The following interview with Paisley Rekdal was conducted in 2013 by Sheila McMullin as part of the Poetry and Literature Center’s online Interview Series. The series featured emerging and established literary writers in dynamic and thought-provoking conversation. Though the series is no longer active, From the Catbird Seat is reprinting these interviews to bring them new light.
Your opening poem “Strawberry” in The Invention of the Kaleidoscope ends, “. . . to fail the way I’ve failed / in every particular sense of myself, / in every new and beautiful light.” Would you talk of how this differs from the cliché of failure as a creative pathway to success?
On the one hand I think this moment might fall in line with the old saw that our failures are what make us human and thus beautiful. On the other, there is grammatically a difference between where this beauty lies—outside the self in the light as the line reads—and where failure exists, which is inside the speaker’s sense of self. Personally, I vacillate between wanting to believe the cliché that failure is a creative pathway to success and actively rejecting it. We all know that people can fail without there being anything redeeming in the failure itself, and it’s good to remember this, and be empathetic to those who fail—especially when we are the ones who have—because ultimately the rhetoric of success-via-failure doesn’t really hear the frustration of the person experiencing it. It’s no good, when you’ve finished a book that fundamentally doesn’t work (as I have: and no, it never got published), to hear, “Oh, but I bet you learned so many new techniques from sucking for 250 pages!” That really is the worst thing to hear, but it IS the best thing to believe, otherwise you might never get out of bed in the morning.
Your newest poetry collection, Animal Eye, takes place largely in museums and zoos. How does the speaker in these poems distinguish her/himself from the people she is observing, who are themselves there to observe?
This is a great question. On a very literal level, the speaker distinguishes herself by talking: she’s the one who gets to observe through words, though she is herself (as we all are) observed. But on the larger level, the book is about the difficult problems that perception and imagination raise between observer and observed, who themselves sometimes become seamlessly (if frighteningly) “intertwined” in the book, or are each socially and arbitrarily seen as “other.” In the poems, as in life for me, I think it’s hard to distinguish what makes one individual truly different from another in a way that might be understood as organically authentic, rather than artificially imposed. Being mixed race, possibly these questions are more pervasive for me than for other people. Being a third-generation mixed Asian American, what makes some part of me “really” Chinese versus “really” Norwegian/European? These questions can’t be answered, but they raise issues of perspective and perception, observer and observed, from which most of our social identity (sadly but understandably) stems.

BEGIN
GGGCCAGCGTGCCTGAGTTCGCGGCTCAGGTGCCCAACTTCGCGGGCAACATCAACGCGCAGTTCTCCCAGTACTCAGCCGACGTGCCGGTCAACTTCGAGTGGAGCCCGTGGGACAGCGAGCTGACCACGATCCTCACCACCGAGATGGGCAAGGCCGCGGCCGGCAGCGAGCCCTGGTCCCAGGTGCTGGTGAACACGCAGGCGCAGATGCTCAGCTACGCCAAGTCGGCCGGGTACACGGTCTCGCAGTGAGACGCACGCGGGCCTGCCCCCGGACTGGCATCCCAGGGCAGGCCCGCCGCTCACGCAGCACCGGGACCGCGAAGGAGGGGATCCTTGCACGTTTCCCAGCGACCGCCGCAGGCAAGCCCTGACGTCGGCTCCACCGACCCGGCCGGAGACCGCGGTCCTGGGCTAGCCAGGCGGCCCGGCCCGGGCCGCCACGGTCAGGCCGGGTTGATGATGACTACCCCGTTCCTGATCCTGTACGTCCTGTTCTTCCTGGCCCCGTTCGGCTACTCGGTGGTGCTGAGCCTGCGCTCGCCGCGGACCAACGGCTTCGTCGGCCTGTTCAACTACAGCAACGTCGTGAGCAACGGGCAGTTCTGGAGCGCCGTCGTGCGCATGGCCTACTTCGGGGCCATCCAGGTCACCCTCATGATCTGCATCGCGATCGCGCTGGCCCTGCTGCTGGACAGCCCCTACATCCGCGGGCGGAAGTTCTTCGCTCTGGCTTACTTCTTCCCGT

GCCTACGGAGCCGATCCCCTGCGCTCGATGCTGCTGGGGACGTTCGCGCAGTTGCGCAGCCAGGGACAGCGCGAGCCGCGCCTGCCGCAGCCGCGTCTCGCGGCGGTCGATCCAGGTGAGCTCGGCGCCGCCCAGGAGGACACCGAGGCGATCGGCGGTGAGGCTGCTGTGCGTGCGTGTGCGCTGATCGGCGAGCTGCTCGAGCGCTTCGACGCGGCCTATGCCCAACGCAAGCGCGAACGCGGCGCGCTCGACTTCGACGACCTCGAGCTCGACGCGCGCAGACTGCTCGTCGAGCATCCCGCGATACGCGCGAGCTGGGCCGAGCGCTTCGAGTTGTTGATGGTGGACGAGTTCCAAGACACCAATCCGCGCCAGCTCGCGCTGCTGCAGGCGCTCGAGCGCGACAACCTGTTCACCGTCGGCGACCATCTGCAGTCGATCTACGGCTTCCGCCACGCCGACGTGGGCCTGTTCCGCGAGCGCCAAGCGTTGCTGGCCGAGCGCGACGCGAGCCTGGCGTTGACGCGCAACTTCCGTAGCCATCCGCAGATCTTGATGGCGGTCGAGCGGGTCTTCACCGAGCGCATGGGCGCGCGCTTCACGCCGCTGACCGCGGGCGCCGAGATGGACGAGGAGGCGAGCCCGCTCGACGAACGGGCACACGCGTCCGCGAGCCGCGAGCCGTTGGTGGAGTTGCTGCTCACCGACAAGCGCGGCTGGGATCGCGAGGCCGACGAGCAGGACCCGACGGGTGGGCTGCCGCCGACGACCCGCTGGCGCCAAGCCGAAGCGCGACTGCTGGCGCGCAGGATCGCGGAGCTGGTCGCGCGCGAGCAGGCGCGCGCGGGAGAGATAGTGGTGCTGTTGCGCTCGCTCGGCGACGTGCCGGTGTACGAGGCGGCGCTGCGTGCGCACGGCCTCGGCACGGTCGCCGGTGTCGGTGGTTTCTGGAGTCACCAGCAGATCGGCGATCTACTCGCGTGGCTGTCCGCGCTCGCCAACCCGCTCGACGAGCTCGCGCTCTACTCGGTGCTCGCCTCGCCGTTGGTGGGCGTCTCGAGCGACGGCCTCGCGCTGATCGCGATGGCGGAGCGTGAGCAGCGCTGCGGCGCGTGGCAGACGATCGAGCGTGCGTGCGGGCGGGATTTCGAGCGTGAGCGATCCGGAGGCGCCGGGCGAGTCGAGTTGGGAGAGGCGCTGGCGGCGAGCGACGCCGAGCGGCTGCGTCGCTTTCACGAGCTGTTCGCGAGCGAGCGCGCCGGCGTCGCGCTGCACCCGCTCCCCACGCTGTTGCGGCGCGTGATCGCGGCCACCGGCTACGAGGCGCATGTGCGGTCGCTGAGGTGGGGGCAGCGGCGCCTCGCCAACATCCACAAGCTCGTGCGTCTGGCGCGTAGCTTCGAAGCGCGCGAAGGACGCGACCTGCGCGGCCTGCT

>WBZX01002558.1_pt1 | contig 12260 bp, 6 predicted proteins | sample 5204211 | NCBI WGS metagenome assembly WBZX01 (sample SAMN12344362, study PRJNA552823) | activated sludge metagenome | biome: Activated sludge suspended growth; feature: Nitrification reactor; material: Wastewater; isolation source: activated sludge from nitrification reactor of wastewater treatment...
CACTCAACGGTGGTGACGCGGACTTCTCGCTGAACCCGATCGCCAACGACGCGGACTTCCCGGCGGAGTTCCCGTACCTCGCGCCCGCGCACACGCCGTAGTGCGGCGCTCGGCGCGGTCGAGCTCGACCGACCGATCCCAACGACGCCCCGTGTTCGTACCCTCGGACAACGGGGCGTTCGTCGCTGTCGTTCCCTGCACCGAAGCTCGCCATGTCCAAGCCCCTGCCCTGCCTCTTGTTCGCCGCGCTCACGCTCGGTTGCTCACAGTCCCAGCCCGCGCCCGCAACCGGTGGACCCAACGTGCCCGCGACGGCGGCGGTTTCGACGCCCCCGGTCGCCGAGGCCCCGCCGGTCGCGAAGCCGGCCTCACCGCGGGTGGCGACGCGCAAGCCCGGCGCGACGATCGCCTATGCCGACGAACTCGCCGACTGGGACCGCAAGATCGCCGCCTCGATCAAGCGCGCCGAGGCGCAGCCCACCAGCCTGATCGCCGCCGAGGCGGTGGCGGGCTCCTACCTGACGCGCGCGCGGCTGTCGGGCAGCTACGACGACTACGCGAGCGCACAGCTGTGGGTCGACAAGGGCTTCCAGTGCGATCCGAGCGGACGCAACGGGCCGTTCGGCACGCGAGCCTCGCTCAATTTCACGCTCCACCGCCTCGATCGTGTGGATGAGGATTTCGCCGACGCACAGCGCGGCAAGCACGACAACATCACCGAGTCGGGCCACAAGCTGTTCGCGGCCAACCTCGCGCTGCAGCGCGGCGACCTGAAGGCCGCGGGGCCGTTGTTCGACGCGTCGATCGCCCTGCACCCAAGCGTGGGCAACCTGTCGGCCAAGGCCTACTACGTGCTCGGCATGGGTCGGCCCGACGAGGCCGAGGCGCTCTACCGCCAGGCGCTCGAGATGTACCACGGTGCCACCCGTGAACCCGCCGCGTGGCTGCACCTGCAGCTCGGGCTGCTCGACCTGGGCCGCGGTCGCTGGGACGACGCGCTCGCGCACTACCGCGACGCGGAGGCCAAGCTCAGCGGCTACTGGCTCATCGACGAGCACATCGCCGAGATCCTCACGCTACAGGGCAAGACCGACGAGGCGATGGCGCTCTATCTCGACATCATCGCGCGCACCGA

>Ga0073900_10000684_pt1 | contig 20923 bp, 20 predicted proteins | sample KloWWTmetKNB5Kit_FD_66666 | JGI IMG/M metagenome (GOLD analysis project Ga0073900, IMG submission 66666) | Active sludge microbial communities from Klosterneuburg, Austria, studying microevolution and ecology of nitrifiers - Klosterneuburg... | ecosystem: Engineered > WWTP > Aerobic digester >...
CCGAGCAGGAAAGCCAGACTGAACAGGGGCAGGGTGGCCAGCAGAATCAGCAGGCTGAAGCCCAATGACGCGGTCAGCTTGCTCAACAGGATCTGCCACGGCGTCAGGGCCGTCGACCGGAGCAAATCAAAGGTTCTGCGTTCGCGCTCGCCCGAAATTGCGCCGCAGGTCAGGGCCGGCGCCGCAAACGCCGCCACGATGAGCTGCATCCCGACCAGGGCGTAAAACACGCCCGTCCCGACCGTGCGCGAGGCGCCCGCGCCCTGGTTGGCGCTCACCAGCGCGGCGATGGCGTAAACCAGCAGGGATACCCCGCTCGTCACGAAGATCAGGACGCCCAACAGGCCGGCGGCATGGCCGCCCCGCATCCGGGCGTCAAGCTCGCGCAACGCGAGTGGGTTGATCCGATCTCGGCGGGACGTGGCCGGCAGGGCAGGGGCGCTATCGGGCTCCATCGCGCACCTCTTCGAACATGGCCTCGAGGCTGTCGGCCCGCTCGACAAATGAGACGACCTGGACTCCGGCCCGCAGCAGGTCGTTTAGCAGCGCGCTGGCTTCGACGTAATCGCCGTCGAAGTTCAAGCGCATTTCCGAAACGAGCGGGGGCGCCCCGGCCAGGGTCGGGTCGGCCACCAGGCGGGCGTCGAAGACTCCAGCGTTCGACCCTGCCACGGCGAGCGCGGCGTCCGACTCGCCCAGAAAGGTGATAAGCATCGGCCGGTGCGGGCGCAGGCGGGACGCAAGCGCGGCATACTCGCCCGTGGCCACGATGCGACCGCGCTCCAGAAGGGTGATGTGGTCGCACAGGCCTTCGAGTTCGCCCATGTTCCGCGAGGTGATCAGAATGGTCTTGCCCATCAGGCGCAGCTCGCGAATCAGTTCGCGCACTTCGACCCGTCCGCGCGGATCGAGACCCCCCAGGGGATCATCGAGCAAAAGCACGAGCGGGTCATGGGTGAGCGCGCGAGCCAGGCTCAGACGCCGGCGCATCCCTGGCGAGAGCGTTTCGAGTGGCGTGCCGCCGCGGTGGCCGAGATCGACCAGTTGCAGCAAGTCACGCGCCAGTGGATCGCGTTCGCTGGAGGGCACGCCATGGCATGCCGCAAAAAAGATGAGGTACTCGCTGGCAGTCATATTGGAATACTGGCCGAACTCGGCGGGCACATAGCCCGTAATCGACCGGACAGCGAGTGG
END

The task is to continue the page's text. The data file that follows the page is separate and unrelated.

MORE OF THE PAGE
Poems in Animal Eye often highlight distinctions between laws of human civilization and laws of nature, such as the accepted necessity of animal violence. In the poem “A Small Soul-Colored Thing” the speaker uses fantasy to participate in this animal violence—could you talk about addressing this taboo?
It’s interesting: I never would have used the word “taboo” since the poem, for me, is the fantasy we (I) might have of entering into a purely animal, reactive state in which problems of extreme self—consciousness, language and meaning—something that affects and shapes human identities, but not animal ones—get erased. The animal figure I imagine myself turning into as well is a hybrid: both deer AND dog simultaneously, as well as a host of other possible animals. There is violence, but I wouldn’t characterize that kind of violence as taboo except in the human realm. But as you noted, this poem is a fantasy—a longing to become part of a world that, by my classification as human, I can’t truly be a part of.
Your recent book Intimate: An American Family Photo Album combines poems with memoir and photography. Why did you feel the need to go beyond poetry, and what did this hybrid form ultimately offer you?
Poetry left out the ability to explain and lecture and question and debate. At least, my skills as a poet weren’t good enough to let me do this. The more I worked on Intimate and thought about photography, the more I realized that portrait photography and lyric poetry have a great deal in common: they tell (at their best) wide-ranging narratives about a single subject in static time. But ultimately, they are posed, highly artificial and focused on encapsulating emotion in ways that nonfiction is allowed to question more openly and at length. The book was meant to be poems, then it was meant to be poems interwoven with an essay on Edward Curtis, then it became poems interwoven with essay, fiction and memoir. It was incredibly daunting, but each genre allowed me to do, and say, wildly different things. Poems alone would have been too limiting.
Paisley Rekdal is the author of six books of poetry, most recently Nightingale and Imaginary Vessels. She is also the author of a book of essays, The Night My Mother Met Bruce Lee, and the hybrid memoir Intimate. Her newest work of nonfiction is a book-length essay, The Broken Country: On Trauma, a Crime, and the Continuing Legacy of Vietnam. Rekdal’s honors include a Guggenheim Fellowship, the Amy Lowell Poetry Traveling Fellowship, a Fulbright Fellowship, a Civitella Ranieri Residency, and a National Endowment for the Arts Fellowship. She teaches at the University of Utah, and in May 2017 was named Utah’s Poet Laureate.